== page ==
National News

New rules for the jobless

NEW GOVERNMENT rules imposed on unemployment benefit claimants came into force on Monday this week. Now, anyone who has been unemployed for two years or more will be forced to sign on at a job centre every day or accept an unpaid job. If they fail to comply they will have their benefits cut.

The Government says the new scheme — called Help to Work — is “absolutely not” intended to punish jobless people. But that is exactly what it will do.

Those who fail to take part could lose jobless benefits for fixed periods. Jobseeker’s allowance (JSA) can be suspended for four weeks for their first failure, then 13 weeks for a second failure.

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MFE meets a hole in the road

by New Worker correspondent

THE PEOPLE of Brighton came out of their homes last Sunday in hundreds if not thousands to once again make it clear to the rag-bag of fascists, racists, hooligans and thugs who call themselves “The March for England” (MFE) that they are not wanted in Brighton and should go away.

And if you were superstitious you could believe other powers were also opposed to the march: two days before the event a great hole opened up in the middle of the road along the sea front where the march was to take place and it poured with rain throughout the march but cleared up after it finished.

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TU message to Qatar on Workers’ Memorial Day

ON INTERNATIONAL Workers’ Memorial Day (28 April 2014), workers and trade unionists handed in a letter of protest to the Qatari embassy in London to demand an end to the deaths and exploitation of migrant workers involved in the construction of sites for the 2022 Qatar World Cup.

Unite activists unveiled a banner outside the Qatar embassy reading: “No Workers Rights No World Cup — Qatar 2022.”

The ITUC estimates that 4,000 construction workers will perish in Qatar before a single ball is kicked. Last year alone 200 Nepalese and 241 Indian construction workers lost their lives suffering heat exhaustion, fatal injury or death from falls.

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Tories cut workplace safety inspections by 93 per cent

THE TUC last Monday — Workers’ Memorial Day — said that the Government’s persistent ideological attacks on key health and safety legislation threaten even more accidents, injuries and deaths at work.

In a new report, [Toxic, Corrosive and Hazardous: The Government’s record on health and safety], the TUC reveals that in the last four years the Government has drastically cut Health and Safety Executive (HSE) inspections, cut funding to the HSE by 40 per cent, blocked new regulations and removed vital existing protections, prevented improved European regulation on health and safety, cut support for employers and health and safety reps, seen local authorities reduce their workplace inspections by 93 per cent, and made it much harder for workers to claim compensation if they are injured or made ill at work following employer negligence.

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Tax workers balloted for strikes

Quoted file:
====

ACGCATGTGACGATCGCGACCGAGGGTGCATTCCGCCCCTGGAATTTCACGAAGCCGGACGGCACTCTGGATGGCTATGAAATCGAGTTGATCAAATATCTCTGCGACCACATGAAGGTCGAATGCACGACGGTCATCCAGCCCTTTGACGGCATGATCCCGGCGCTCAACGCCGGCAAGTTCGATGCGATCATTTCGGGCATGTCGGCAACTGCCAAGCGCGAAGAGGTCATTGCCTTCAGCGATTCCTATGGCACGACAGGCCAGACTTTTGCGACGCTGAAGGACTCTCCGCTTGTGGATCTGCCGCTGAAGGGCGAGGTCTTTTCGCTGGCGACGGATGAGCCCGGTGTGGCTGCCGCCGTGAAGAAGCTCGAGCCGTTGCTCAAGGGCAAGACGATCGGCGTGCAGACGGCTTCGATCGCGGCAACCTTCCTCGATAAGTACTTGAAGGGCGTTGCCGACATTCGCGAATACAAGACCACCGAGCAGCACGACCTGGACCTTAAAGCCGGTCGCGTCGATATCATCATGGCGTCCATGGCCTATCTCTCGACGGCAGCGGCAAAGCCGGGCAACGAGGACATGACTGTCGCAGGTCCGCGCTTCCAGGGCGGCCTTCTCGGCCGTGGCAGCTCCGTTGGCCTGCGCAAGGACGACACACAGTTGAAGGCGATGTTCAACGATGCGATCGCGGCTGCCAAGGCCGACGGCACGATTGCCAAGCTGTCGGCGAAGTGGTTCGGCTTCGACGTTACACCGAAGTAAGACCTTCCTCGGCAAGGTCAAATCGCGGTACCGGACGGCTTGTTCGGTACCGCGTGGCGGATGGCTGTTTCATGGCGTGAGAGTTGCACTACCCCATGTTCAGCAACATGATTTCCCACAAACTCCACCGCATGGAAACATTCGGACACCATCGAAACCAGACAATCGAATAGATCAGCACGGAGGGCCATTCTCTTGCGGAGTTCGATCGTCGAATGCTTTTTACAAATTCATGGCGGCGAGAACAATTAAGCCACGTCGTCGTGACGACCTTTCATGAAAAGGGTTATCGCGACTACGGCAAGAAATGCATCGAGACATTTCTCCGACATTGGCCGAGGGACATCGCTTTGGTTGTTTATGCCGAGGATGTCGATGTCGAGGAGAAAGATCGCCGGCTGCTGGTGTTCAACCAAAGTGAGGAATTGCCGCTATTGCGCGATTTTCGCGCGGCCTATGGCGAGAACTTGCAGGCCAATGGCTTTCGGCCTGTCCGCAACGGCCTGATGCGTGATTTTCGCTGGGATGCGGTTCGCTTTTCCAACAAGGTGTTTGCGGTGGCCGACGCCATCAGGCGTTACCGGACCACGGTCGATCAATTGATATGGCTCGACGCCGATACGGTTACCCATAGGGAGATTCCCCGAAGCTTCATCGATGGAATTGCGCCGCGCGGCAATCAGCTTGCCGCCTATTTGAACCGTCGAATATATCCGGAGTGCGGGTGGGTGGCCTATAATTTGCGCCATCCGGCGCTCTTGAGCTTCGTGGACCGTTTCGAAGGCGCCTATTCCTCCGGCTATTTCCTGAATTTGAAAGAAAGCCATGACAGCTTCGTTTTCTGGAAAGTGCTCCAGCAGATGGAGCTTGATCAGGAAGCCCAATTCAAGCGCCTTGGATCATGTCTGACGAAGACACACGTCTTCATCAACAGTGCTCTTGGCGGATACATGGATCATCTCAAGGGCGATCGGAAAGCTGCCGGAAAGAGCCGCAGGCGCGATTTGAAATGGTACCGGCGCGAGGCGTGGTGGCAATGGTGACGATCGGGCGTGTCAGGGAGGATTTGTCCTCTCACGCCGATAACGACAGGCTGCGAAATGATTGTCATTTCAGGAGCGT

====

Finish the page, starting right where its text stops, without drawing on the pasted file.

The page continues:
AROUND 50,000 tax workers are being balloted on a wide-ranging programme of industrial action in a dispute over job cuts, PCS announces. The ballot, of all the union’s members in HM Revenue and Customs opened last Monday and forms part of the union’s ongoing national campaign among its 250,000 civil service members against cuts to jobs and public services.

The union has sought high-level talks in HMRC on a range of key issues linked to jobs in a department that has cut more than 30,000 posts in the last decade and plans to cut thousands more by next year.

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TNT privatised mail disaster

THE PRIVATISATION of the Royal Mail and the opening up of mail delivery to a competitive market has led to disaster for some residents in north London.

The Information Commissioner’s Office has been called in after Hendon MP Matthew Offord found a large sack of TNT post at the bottom of the Silk Stream River in Colindale.

The bulk of the mail was confidential benefits information sent from Barnet Council to residents, as well as statements from Barclays Bank.

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Taking over the asylum

SERVICE users of a Cambridge NHS mental health clinic, “Lifeworks”, have been occupying its Tenison Road building for nearly eight weeks, in a defiant battle to stop its closure. The service has been offering vital support for those with Personality Disorder and Borderline Personality Disorder for the past 12 years. But the Cambridgeshire and Peterborough Foundation Trust now plans to close it as part of a wider service redesign.

According to both NHS England and local MP Julian Huppert: “The health system in Cambridgeshire is one of the worst funded in the country” but its trust is facing a further £6.5 million budget cut next year.

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Protest at neo-Nazi clothes shop

by New Worker correspondent

ANTI-FASCISTS gathered in Ballards Lane, Finchley in north London last Friday night to protest at the opening of the “Thor Viking” clothes shop which sells the “Thor Steiner brand of clothing favoured by neo-Nazis.

Finchley is at the heart of London’s Jewish community and the Thor Steiner store there calls itself the Thor Viking Shop.

Jewish and Islamic groups in the multicultural suburb have expressed concerns that the shop will attract far-right supporters and inflame tensions, but there are additional fears shoppers may be oblivious of its rightwing roots.

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Remembering Bob Crow and carrying on the fight

Review by Theo Russell

Plundering London Underground: New Labour, private capital and public service 1997- 2010, by Janine Booth, with a foreword by Bob Crow; Merlin Press, December 2013, £13.95.